Adding Up Impact: Ensuring Student Success
This case study is part of MANP’s Stories of Impact series, highlighting the many ways Maine’s nonprofits are essential to a strong and healthy Maine.
A high school diploma may be the ticket to a more secure future, but for more than 2,000 Maine students each year, it’s an elusive goal. Since the merger in 2011 of century-old Opportunity Farm with the Community School, Wayfinder Schools™ is putting diplomas in the hands of students throughout Maine. Its success stories include:
- College acceptance rates of more than 80% and employment rates of over 90% among the school’s Residential Program graduates.
- Reducing the minimum lifetime cost to taxpayers of $292,000 for each student who drops out of high school.
- Supplying senior citizens with free, locally-grown produce from gardens that the students manage.
- Utilizing an average of 3,500 volunteer hours annually valued at more than $70,000.
- Improvements in students’ academic, job-readiness, parenting, and societal skills as evidenced during four research projects.
- Providing at least 25 local businesses with new employees each year.
The Story Behind the Impact
As Maine’s longest-operating, state-approved alternative high school, Wayfinder Schools™ is reaching teens who may have lost hope, struggled in, or been asked to leave their schools, experienced homelessness or other trauma, or who simply have not found success in traditional schools. Wayfinder offers a model that meets the needs of these students and reduces the burden on taxpayers while providing a well-educated and prepared workforce for the future.
CEO Dorothy (Dot) Foote describes this progressive educational approach as “an intervention” to catch these students before they are 20 and their options diminish. Applicants for Wayfinder’s Residential Program come from across the state and almost four times as many apply as can be served. The school’s Passages Program is designed for pregnant and parenting teens; classes take place with certified teachers online, in homes, libraries, and even at local fast food restaurants. While covering academic subjects, Passages also integrates practical parenting skills into the curriculum.
The curriculum in both programs emphasizes practical, hands-on learning. Students in the Residential Program must secure part-time employment or apprenticeships during the school year while also performing daily chores and planning and preparing meals. Residential students also participate in urban and rural learning expeditions and all students participate in volunteer service projects. Academics are rigorous and individualized, allowing teachers to focus on individual strengths and needs.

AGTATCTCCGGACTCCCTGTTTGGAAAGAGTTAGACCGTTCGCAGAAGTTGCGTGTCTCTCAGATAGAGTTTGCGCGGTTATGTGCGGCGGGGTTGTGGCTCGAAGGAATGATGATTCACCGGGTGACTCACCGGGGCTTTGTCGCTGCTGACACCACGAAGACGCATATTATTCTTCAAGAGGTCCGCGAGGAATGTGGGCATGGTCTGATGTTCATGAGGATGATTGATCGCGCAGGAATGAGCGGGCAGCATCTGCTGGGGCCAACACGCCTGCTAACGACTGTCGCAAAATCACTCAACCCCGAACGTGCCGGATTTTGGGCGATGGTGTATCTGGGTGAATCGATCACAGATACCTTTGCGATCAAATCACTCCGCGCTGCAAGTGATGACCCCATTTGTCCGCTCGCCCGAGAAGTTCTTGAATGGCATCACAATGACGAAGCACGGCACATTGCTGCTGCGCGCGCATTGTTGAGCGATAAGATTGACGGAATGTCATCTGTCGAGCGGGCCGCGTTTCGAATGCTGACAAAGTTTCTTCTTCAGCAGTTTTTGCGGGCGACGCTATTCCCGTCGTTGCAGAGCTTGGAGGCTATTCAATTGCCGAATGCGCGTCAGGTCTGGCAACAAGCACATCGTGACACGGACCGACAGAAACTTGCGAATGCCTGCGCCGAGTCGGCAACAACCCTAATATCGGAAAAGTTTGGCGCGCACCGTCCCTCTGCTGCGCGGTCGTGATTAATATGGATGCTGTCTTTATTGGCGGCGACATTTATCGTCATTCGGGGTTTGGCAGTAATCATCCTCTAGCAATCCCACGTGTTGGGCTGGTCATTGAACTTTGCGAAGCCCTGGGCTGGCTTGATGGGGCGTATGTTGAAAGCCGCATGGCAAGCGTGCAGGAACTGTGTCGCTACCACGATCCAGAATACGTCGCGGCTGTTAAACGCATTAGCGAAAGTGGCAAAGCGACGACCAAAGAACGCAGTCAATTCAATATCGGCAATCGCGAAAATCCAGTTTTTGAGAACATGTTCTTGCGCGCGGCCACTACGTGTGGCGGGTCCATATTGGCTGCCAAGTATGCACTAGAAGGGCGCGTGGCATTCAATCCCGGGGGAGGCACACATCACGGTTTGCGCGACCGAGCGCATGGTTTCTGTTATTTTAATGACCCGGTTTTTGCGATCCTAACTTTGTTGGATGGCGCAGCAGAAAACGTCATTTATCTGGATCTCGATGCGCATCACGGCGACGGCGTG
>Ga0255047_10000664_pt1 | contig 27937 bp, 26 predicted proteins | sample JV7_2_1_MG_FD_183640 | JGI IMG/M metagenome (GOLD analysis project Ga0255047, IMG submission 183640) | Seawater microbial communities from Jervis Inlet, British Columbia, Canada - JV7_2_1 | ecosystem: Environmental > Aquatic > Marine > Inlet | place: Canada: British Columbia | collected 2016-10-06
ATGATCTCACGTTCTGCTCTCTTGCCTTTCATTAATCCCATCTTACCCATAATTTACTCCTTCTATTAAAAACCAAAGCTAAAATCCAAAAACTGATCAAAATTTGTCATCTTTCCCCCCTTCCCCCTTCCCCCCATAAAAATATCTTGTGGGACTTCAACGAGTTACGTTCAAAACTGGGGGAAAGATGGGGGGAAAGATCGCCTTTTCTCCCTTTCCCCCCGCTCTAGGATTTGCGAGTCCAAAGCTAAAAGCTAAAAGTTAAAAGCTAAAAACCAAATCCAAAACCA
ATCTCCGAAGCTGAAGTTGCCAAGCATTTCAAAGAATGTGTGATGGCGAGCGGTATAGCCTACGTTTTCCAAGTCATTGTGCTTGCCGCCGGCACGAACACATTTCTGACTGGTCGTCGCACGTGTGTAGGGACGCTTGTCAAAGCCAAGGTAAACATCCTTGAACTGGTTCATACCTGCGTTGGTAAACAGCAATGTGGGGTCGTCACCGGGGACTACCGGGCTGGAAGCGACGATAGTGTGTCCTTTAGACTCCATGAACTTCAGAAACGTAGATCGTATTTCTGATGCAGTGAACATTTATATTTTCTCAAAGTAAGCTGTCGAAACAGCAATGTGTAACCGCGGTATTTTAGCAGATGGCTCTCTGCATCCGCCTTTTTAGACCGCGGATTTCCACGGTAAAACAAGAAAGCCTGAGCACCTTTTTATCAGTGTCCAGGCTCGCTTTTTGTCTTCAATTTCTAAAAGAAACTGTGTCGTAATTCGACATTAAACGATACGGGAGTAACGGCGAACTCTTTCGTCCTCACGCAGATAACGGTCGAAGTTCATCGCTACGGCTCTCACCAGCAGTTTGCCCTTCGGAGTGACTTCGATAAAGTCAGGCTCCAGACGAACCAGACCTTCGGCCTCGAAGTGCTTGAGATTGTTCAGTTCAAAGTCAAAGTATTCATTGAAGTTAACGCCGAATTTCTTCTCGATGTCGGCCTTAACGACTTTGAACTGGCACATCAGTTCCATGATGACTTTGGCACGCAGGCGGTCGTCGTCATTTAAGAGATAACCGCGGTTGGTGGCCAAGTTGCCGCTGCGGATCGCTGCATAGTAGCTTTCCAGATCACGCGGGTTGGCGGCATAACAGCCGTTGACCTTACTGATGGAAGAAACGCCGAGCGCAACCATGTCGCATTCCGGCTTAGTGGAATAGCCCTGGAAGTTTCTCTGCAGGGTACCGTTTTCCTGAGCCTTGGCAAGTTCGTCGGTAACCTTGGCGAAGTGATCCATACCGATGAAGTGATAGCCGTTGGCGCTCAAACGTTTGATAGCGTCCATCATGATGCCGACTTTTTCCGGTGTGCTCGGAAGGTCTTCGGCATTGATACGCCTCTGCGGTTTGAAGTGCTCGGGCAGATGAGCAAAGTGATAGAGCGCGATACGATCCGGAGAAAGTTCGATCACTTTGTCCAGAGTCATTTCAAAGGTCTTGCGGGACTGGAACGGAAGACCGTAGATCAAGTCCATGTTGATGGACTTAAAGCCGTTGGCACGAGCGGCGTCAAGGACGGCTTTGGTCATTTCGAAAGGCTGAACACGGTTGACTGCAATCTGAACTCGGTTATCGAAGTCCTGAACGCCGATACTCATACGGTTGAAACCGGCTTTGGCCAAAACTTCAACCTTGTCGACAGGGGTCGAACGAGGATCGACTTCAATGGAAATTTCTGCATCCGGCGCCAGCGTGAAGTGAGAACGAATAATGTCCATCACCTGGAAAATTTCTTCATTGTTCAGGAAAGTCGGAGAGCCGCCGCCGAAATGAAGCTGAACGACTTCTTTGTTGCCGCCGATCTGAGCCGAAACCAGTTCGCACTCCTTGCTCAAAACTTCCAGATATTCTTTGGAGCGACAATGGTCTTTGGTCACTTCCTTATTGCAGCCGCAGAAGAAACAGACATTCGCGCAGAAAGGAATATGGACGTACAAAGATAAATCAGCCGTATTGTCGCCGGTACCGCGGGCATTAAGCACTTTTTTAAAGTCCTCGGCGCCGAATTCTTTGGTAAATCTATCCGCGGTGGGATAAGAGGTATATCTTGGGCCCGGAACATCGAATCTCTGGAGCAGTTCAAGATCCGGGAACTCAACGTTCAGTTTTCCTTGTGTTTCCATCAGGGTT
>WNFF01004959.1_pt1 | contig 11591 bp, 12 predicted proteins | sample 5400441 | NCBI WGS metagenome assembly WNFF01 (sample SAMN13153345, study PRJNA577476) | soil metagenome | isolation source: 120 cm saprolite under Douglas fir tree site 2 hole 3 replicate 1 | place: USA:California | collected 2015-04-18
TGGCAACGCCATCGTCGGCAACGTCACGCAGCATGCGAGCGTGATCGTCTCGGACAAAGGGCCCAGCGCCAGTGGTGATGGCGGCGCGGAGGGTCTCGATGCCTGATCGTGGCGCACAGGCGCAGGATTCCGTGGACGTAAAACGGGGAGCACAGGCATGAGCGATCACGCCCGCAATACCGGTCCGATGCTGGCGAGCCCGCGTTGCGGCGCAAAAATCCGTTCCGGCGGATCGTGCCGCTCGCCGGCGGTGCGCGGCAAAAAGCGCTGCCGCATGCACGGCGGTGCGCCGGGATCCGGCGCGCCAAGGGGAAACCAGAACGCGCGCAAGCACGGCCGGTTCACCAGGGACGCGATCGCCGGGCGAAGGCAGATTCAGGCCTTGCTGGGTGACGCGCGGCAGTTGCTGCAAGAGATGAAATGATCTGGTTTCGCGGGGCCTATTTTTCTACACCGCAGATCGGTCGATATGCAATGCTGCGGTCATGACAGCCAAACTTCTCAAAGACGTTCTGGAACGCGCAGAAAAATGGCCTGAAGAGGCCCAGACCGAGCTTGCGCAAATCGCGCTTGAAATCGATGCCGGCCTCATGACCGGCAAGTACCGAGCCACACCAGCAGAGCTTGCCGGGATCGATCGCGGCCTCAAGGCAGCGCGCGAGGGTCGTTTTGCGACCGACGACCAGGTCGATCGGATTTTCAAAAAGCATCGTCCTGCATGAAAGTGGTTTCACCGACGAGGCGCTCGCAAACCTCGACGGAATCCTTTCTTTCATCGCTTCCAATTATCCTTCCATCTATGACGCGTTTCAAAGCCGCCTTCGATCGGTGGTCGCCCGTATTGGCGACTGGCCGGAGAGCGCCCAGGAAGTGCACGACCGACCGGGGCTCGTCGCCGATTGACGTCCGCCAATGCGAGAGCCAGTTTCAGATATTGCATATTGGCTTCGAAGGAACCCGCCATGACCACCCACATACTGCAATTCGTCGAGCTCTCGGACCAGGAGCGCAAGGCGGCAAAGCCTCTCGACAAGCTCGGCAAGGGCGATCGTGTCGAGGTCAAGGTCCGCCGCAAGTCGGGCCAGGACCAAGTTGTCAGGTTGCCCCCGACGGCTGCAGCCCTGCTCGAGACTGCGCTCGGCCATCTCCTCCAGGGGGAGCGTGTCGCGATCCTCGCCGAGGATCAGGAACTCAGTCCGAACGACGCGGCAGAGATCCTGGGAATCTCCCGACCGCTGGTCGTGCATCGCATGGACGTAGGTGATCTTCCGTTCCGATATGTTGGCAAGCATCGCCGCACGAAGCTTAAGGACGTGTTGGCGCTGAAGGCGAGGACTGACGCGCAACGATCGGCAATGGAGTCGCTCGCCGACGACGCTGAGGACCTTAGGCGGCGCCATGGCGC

There is heavy emphasis upon preparing post graduation plans and several studies confirm the positive outcomes in Wayfinder’s approach. A USM project is tracking improvements in academic perseverance and societal skill-building among residential students, while Spurwink’s Research and Evaluation Assistance for Change (REACH) initiative is examining these benchmarks – as well as parenting skills – with “Passages” parents. The Barbara Bush Foundation has provided 10 scholarships to “Passages” parents who not only have demonstrated increased individual academic skills, but whose children are showing positive early developmental gains.
The approach is labor-intensive, so the staff of about 30 is supplemented by hundreds of volunteers who include gardeners, musicians, fellow educators, business people, and artists. Wayfinder Schools™ also partners with a host of school districts, local health care and social service providers, and many local businesses to ensure their students have a complete education and graduate on time with knowledge and skills for success in post-secondary education and the workforce. Its early reputation for results has raised name recognition across the state and drawn interest from others who would like to see the model replicated.
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Interview with Wayfinder Schools CEO Dorothy Foote, Ph.D., Board Chair Fred Williams and Communications & Grants Manager Andrea Vassallo August 12, 2014;
University of Southern Maine USM, Spurwink’s Research and Evaluation Assistance for Change (REACH), Barbara Bush Foundation for Family Literacy (BBFFL),
Maine Women’s Foundation;
PBS Frontline’s “Dropout Nation”